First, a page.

The commercial truck industry supports the road toward cleaner and greener trucks, and different states are rolling out incentives to move the initiative forward. ATD has always supported trucks that create a more sustainable future. Policies and regulations, however, should be practical and realistic for the nation’s dealers and their customers.
Just last month, my home state of Colorado released the “Colorado Clean Truck Strategy.” This plan aims to clean up older medium- and heavy-duty trucks, lower diesel emissions, and improve the state’s air quality. This particular strategy includes new incentives, grants, and partnerships with private industries. Dealers should continue to see the rollout of similar clean programs in various states over the next few years, but their success depends on the entire industry.
As a second-generation truck dealer, I’ve never seen technology evolve at a more rapid and steady pace. State incentives like Colorado’s can help companies upgrade their fleets to cleaner burning diesel vehicles as the first step. And in a more sustainable future, we would see zero-emission options like electric or hydrogen trucks and vehicles. But before we can get there, government regulators should recognize the obstacles at hand. The increased cost of newer trucks coupled with unproven technology results in owners keeping their older trucks longer.
It’s important for the industry to keep moving our current fleets. Today’s generation of trucks are already significantly cleaner than pre-2007 models; and they are already equipped with proven technology and reliability that customers trust. While we work to sell the next generation of newer trucks, we should never underestimate the value of today’s trucks as well.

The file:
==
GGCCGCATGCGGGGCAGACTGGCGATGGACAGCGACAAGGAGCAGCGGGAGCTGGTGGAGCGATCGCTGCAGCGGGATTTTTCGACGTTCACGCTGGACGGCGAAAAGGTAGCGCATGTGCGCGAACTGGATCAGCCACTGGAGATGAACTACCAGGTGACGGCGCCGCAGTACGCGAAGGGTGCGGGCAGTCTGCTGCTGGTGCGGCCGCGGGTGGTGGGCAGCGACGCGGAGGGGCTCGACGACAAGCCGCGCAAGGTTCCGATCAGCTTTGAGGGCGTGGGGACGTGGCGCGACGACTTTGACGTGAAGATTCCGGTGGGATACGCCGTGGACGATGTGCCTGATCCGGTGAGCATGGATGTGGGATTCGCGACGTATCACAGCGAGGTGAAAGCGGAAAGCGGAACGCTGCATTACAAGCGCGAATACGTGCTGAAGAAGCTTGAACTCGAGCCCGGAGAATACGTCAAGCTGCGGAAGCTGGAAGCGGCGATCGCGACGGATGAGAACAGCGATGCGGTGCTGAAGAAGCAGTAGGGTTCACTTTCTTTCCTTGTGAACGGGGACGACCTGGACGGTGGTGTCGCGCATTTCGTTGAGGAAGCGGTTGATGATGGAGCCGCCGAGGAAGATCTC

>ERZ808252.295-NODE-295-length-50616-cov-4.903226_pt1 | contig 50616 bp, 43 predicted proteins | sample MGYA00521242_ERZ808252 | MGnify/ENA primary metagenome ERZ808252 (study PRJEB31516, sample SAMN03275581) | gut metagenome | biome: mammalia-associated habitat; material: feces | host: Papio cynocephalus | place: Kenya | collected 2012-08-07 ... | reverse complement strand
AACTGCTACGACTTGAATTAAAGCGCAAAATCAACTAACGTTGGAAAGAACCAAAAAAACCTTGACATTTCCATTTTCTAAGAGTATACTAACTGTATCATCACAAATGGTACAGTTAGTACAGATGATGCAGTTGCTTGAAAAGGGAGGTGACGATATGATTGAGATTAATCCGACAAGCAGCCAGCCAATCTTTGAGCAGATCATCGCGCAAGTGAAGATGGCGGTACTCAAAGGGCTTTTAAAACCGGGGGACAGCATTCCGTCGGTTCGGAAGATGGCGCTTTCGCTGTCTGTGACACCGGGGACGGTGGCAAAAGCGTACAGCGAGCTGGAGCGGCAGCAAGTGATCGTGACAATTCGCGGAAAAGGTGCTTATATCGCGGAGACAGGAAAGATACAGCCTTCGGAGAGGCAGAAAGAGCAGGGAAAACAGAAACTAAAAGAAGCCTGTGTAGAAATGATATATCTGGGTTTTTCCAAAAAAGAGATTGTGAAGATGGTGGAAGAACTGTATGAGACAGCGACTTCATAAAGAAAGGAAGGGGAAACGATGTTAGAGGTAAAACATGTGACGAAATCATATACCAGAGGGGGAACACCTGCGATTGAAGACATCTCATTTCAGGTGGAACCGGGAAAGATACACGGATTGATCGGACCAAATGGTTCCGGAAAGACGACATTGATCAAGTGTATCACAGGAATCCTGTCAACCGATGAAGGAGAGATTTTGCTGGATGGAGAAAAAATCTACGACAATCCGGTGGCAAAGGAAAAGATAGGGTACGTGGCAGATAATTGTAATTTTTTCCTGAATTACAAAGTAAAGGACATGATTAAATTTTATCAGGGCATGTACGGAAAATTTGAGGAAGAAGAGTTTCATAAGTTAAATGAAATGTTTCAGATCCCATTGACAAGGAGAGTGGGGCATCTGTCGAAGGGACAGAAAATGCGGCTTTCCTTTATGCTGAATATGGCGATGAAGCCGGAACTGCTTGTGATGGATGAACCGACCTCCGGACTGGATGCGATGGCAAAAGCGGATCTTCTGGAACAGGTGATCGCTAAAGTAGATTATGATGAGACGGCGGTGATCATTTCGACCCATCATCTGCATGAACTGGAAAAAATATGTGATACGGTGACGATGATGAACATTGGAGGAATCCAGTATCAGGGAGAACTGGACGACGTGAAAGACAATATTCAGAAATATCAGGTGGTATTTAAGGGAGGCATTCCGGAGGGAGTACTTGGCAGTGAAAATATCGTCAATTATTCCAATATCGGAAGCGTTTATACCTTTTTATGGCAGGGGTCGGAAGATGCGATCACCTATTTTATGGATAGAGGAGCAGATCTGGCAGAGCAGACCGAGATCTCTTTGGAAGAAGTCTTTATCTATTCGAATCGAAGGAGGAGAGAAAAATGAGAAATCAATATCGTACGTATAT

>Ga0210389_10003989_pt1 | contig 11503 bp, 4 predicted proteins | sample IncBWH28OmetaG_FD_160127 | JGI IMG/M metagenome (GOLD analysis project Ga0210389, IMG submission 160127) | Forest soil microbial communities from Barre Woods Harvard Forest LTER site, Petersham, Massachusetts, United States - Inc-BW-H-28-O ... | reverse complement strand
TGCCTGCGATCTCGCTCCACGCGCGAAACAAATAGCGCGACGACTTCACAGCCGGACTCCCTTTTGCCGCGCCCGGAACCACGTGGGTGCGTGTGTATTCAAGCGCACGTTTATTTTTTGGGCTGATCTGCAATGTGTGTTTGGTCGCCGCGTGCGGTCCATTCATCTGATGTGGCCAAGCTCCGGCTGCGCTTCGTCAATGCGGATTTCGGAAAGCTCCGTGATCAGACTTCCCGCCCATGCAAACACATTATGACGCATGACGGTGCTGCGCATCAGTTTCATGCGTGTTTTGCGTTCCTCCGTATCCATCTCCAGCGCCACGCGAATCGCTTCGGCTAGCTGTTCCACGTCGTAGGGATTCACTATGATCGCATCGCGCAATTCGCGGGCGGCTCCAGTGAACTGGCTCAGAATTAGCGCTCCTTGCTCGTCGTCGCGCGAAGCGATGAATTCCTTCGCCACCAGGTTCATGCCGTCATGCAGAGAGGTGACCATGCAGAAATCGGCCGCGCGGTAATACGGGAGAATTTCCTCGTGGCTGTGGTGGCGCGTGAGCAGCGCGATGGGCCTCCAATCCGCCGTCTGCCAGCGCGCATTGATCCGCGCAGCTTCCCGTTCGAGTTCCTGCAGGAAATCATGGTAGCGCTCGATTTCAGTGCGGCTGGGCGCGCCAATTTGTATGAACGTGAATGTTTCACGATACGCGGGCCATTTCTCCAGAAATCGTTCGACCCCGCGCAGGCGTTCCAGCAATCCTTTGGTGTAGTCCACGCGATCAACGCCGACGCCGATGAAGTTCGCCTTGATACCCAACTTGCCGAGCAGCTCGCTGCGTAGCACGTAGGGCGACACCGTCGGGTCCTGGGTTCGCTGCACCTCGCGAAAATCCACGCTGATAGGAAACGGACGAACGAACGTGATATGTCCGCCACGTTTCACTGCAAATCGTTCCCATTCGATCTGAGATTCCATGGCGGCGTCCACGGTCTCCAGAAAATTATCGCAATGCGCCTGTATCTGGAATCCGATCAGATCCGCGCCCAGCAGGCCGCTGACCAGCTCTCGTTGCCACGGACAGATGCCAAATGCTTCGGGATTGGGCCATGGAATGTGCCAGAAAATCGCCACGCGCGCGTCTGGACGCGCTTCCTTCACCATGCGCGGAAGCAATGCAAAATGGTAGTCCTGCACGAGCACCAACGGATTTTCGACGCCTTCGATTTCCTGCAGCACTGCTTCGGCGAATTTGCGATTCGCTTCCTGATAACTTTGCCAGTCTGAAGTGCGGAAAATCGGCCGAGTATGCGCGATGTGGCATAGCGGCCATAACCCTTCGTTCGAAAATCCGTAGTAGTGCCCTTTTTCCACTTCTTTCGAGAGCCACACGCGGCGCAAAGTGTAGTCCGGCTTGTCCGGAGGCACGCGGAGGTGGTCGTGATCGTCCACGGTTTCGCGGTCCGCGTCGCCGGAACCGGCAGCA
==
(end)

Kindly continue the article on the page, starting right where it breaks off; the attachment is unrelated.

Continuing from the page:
ATD supports one set of national standards that are practical and cost-effective for our customers. We have communicated to regulators that we are against overly stringent CARB standards that won’t work as a national standard. Our association is working to protect dealers against policies that could disrupt the entire U.S. trucking industry and raise costs for customers; increase unemployment; and delay the purchase of newer, safer, and cleaner trucks.
This year we’ve engaged in valuable discussions with federal regulators and have hosted industry experts like Jed Mandel, president of the Truck and Engine Manufacturers Association, at ATD’s Super Session on Industry and Public Policy held on March 11. Jed provided an overview of key public policy challenges coming out of Washington, D.C. and how they’ll affect us over the coming years.
ATD will continue to weigh in on this issue as we meet with regulators and industry allies throughout the year. Together, I’m confident ATD and its truck dealers will play an important role and help usher in a new era of cleaner and greener trucks for our great industry.